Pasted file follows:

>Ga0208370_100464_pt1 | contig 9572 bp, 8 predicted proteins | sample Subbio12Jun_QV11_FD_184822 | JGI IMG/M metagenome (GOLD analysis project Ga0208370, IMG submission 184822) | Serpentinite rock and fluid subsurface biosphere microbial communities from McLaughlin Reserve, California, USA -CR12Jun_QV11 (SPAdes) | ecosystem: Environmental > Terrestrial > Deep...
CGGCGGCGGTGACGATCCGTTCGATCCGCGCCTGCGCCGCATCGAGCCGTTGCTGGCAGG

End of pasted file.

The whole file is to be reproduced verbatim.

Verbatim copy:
>Ga0208370_100464_pt1 | contig 9572 bp, 8 predicted proteins | sample Subbio12Jun_QV11_FD_184822 | JGI IMG/M metagenome (GOLD analysis project Ga0208370, IMG submission 184822) | Serpentinite rock and fluid subsurface biosphere microbial communities from McLaughlin Reserve, California, USA -CR12Jun_QV11 (SPAdes) | ecosystem: Environmental > Terrestrial > Deep...
CGGCGGCGGTGACGATCCGTTCGATCCGCGCCTGCGCCGCATCGAGCCGTTGCTGGCAGG